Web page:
Reese Witherspoon leads Storm Reid through an alien landscape in A Wrinkle in Time.

Last month, I stated in my review of Black Panther that black people don’t often get to direct Hollywood blockbuster extravaganzas. You know who else doesn’t have the chance to do that often? Women! (You were way ahead of me, weren’t you?) It so happens that Ava DuVernay is a hugely talented filmmaker who is both African-American and a woman, so we all must pay attention when Disney entrusts her with a ton of money to adapt A Wrinkle in Time. Between this ambitious epic’s genuine accomplishments and its injection of color into Madeleine L’Engle’s beloved fantasy novel, I really, really hate having to pronounce it a failure. Yet that’s what I must do.

Newcomer Storm Reid stars as Meg Murry, the 13-year-old daughter of physicists who’s coming up on four years after her father (Chris Pine) mysteriously vanished, having been dismissed as a crackpot for advocating a method for instantaneous interspace travel. On the anniversary, Meg and the rest of her family are surprised by new neighbor Mrs. Whatsit (Reese Witherspoon), who shows up in their living room wearing a poofy dress made out of bedsheets and twittering about how Meg’s father’s theories were real. Meg, her adopted brother Charles Wallace (Deric McCabe), and smitten school friend Calvin (Levi Miller) are promptly whisked off to planets unknown by Mrs. Whatsit, along with the sage-quoting Mrs. Who (Mindy Kaling) and Mrs. Which (Oprah Winfrey), the team leader whose height and hair color vary as she pleases.

I read the book last summer and chalked up my issues with it to the fact that I’m not currently a 12-year-old girl. After seeing the movie, though, I found my problems with the book crystallizing. Mrs. Which constantly speaks of the children’s need to become warriors for the light against the forces of darkness, as if evil is some external entity to be defeated. The world isn’t divided into good guys and bad ones. The darkness lurks in all of us, and we attain peace by reaching some sort of accommodation with it. (It’s a Buddhist outlook, or a Jedi one, if you prefer.) Meg’s apathy and sour attitude are presented as character flaws to be solved instead of a natural response to her father’s disappearance and being bullied at school. This story seems to boil down to Meg needing to be nicer, which is perhaps a holdover from the book written in 1962, but doesn’t do much for us right now.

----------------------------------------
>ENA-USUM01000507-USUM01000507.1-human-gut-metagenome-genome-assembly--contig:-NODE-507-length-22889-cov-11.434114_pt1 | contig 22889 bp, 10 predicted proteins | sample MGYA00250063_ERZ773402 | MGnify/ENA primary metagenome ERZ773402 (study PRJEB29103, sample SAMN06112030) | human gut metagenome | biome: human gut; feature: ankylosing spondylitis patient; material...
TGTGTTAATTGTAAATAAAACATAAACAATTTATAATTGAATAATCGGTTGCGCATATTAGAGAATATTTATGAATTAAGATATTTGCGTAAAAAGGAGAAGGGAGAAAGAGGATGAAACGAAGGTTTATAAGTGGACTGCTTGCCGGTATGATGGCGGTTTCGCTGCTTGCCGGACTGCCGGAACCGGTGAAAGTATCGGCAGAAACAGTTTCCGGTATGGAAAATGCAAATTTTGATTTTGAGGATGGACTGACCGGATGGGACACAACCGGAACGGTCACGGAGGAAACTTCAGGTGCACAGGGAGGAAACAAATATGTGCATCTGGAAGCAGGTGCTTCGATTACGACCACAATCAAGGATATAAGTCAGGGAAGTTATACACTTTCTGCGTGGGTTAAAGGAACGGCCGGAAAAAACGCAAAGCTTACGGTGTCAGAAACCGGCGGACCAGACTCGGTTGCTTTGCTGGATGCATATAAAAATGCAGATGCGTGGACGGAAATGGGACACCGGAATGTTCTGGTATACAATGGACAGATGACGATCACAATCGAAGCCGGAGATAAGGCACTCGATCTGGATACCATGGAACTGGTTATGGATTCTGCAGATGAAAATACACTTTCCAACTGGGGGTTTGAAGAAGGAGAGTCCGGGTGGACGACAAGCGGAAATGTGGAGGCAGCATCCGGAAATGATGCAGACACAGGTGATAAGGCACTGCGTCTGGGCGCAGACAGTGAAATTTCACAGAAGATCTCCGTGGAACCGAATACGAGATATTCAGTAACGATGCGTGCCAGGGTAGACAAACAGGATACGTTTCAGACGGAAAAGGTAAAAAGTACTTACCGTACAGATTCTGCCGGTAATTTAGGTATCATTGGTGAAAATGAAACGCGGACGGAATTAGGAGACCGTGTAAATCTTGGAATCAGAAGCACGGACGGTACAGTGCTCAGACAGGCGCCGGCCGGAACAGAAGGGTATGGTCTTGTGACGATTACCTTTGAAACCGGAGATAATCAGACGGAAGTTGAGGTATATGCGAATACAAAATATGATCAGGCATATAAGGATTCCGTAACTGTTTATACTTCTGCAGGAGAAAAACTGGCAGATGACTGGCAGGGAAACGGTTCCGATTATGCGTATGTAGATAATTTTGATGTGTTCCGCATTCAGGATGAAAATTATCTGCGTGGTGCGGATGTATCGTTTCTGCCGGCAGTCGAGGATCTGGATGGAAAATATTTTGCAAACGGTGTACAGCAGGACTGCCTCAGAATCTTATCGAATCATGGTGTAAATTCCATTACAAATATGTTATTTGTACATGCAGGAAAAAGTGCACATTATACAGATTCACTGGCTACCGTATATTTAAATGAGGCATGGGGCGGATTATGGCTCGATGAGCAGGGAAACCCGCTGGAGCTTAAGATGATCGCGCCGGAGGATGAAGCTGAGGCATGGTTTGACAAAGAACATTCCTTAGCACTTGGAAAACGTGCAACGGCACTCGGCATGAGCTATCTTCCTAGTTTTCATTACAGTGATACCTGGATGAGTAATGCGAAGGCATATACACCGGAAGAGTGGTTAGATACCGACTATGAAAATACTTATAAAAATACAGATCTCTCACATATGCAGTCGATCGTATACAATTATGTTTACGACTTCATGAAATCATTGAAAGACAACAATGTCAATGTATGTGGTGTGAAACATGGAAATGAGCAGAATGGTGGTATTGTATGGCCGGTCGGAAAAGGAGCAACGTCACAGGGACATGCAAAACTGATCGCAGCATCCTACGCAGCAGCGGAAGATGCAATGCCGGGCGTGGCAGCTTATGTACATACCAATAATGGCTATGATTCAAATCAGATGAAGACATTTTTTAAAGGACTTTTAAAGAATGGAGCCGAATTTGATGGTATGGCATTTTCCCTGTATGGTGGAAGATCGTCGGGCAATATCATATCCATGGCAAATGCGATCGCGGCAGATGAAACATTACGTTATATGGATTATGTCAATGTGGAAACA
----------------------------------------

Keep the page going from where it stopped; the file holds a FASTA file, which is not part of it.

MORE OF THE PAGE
On a less intellectual level, the early part of this movie doesn’t work at all. Scenes have a clunkiness to them that we didn’t find in DuVernay’s Selma, and the director proves unable to manage the irruption of the supernatural into the real world. The kids embark on their journey when a tesseract materializes in Meg’s backyard, and surely it would help us relate to them if somebody stopped for a moment to wonder how her house was undulating.

Once the movie leaves Earth, it takes off. L’Engle’s book is short on visual detail about the extraterrestrial places that our heroes visit, so DuVernay and her production team are free to fill in the blanks, and they do it gloriously. The verdant world of Uriel, with its Day-Glo foliage and floating sentient flowers, makes for a genuine “whoa” moment, as does the dense forest that instantly springs up around our characters on a beach. The evil planet of Camazotz holds a creepy suburb that Tim Burton would be proud of. The imagination here is a triumph for DuVernay, cinematographer Tobias Schliessler, production designer Naomi Shohan, and costume designer Paco Delgado, who has a ball designing the Mrs.’ outlandish outfits.

Yet I can’t ignore how this movie falls down every time it stops for the humans to interact with each other. This cast has a few winners (Witherspoon gives off the right otherworldly vibe here, and Michael Peña crushes his few minutes as an extravagantly mustachioed evil spirit in a rainbow suit), but the whole drama of bringing Meg’s dad back home is muted. The kid heroes seem thrown together at random, and without the character’s preternatural intelligence, McCabe turns Charles Wallace into yet another cute Disney kid. Heaven knows we could use a film with a positive message about using love and knowledge to combat the forces of ignorance, but A Wrinkle in Time is done too clumsily to pay off. The special-effects are cool, but this is still a secular sermon disguised as a movie.

A Wrinkle in Time

Starring Storm Reid, Oprah Winfrey, Mindy Kaling, and Reese Witherspoon. Directed by Ava DuVernay. Written by Jennifer Lee and Jeff Stockwell, based on Madeleine L’Engle’s novel. Rated PG.